Respiration during Standing Qigong

During the practice of the Standing Pole Exercises the hands and elbows are raised to differing levels. This means that the muscles of the shoulders, back and upper chest are needed to support them, creating tension across the upper torso. This, combined with relaxation of the abdomen, induces the onset of abdominal respiration without deliberately forcing it. As one progresses, the chest muscles will gradually relax, thus allowing thoracic expansion to join in. In this way, once a high degree of overall relaxation has been reached, a very deep and perfectly natural breathing results. During simple sitting and lying forms, there is no rise in pulse rate, oxygen and energy consumption dropping due to the high degree of mental and physical relaxation. As a result, breathing deepens and becomes very slow. Standing postures see a rise in the pulse rate and a marked increase in oxygen consumption and metabolic activity. It is thus essential to allow the breathing to respond naturally to these demands as it adjusts itself to the needs of the metabolism. Deliberately slowing it down could prove very harmful. In the early stages, the respiration rate may increase quite considerably. But as relaxation develops, the rate will decrease as the breathing deepens and lung capacity increases. Accompanying this development in lung capacity will be a beneficial increase in the permeability of the pulmonary alveolus wall and expansion of the lungs’ capiallries. Further, greater chest expansion during inhalation increases pressure in the thorax, helping to draw blood out from the veins into the heart. Likewise, exhalation releases the pressure, helping the heart to push out blood. Not enough is yet clear concerning the effects of respiration vibrating through the nervous system. Clearly, the rhythm of deep, regular breathing is a beneficial stimulus in helping the body and mind to relax, and it is often used as a focus of concentration. Certainly, inhalation causes “tension” while exhalation causes “relaxation,” a phenomenon utilized by many of the calisthenics types of qigong exercises and martial arts techniques. Lastly, there is the beneficial massage effect of deep respiration on the internal organs. When inhaling, the diaphragm muscles sink down and the mediastinurn expands, while when exhaling the mediastinum contracts and the diaphragm muscles rise up. This expansion and contraction has the effect of slightly stretching the heart and revolving the heart and large blood vessels. At the same time, it prevents ossification of the ribcage, whilst increasing blood flow, helping to prevent hardening of the arteries. Relaxation of the abdomen allows the abdominal organs to settle, while the movement of abdominal respiration coupled with pressure changes in the thorax creates a massaging motion on them. Investigations have shown that such a massaging action on the liver causes an increase in choleresis, aiding digestion, prevents stasis of the bile system and expands the blood capillaries in the liver. Such massage also helps to prevent stasis in the stomach and intestinal system, working against the development of ulcers, gastroenteritis, constipation and other abdominal disorders.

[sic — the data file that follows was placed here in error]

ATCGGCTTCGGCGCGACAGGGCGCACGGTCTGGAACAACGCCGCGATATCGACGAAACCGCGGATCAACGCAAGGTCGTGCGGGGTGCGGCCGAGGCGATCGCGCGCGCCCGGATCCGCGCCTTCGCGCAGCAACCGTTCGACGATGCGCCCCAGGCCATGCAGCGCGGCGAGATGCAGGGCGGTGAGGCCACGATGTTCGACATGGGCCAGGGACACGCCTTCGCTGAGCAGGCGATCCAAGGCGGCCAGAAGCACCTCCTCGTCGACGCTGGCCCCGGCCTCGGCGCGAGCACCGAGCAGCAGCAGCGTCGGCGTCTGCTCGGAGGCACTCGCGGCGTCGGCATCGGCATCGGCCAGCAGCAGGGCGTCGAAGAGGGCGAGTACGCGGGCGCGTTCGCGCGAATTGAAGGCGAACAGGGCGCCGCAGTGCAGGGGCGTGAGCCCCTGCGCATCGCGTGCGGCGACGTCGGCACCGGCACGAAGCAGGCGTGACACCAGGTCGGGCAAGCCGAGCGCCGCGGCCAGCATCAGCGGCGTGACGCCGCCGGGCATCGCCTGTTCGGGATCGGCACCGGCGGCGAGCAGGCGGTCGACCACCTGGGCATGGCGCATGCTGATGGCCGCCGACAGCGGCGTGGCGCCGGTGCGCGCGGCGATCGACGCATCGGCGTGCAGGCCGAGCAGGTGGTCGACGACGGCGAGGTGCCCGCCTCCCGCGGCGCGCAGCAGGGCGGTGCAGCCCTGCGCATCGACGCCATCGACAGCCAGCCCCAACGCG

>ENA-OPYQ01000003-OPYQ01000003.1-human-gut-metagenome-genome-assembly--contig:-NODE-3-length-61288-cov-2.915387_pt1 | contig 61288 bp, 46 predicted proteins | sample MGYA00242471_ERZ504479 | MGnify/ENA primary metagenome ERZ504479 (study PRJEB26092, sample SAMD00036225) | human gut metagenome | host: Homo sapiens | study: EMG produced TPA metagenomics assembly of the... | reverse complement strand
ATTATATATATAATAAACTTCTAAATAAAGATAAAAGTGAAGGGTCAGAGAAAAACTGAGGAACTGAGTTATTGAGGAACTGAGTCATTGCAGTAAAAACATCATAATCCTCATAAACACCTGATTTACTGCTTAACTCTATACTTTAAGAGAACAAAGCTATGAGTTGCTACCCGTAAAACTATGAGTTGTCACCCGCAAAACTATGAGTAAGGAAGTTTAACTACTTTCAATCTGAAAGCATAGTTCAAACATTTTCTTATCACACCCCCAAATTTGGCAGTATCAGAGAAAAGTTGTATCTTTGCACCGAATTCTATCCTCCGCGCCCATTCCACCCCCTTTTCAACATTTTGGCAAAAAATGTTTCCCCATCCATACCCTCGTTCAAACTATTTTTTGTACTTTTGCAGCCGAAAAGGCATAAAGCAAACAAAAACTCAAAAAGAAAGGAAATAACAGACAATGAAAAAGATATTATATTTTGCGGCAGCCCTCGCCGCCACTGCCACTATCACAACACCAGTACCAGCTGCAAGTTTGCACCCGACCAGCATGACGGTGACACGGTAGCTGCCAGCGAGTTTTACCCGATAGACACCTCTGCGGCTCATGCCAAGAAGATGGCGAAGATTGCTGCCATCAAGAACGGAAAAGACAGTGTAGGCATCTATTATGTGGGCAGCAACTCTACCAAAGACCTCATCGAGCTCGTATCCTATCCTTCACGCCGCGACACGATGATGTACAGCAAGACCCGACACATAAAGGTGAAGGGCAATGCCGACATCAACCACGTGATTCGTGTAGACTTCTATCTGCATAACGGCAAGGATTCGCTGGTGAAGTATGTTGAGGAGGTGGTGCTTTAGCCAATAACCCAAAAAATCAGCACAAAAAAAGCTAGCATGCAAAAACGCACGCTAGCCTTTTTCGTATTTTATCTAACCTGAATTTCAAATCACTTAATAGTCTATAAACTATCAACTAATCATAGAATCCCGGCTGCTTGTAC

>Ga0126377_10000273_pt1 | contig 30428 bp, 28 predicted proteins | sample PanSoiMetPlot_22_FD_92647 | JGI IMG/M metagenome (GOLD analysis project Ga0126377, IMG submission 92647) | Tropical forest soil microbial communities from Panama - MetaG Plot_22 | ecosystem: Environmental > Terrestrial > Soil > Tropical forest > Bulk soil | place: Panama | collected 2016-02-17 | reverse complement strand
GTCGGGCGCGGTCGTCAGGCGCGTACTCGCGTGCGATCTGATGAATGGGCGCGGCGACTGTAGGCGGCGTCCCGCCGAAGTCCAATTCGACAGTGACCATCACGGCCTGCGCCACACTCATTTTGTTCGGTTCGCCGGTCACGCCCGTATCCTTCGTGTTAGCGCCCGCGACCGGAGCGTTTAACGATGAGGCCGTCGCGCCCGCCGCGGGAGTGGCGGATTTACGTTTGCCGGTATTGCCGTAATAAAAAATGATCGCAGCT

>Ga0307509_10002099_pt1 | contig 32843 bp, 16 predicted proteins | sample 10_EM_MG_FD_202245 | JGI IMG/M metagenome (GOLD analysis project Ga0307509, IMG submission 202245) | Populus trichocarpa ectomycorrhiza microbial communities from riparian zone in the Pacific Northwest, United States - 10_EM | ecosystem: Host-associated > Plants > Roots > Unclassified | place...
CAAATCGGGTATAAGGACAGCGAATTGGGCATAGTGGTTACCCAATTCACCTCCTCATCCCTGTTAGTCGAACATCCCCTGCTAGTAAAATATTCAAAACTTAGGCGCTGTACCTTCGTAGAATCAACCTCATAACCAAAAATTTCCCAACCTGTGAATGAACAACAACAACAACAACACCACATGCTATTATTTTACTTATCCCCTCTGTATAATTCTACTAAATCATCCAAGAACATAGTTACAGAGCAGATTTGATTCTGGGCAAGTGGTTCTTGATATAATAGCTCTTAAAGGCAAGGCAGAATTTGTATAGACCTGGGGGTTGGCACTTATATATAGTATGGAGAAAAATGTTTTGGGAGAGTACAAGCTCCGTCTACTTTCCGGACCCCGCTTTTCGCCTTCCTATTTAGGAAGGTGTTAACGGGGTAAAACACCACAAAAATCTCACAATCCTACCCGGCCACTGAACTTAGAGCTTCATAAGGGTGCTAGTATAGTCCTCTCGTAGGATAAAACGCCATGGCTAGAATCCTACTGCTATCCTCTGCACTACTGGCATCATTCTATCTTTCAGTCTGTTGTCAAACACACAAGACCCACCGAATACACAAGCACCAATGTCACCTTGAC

Shaolin Qigong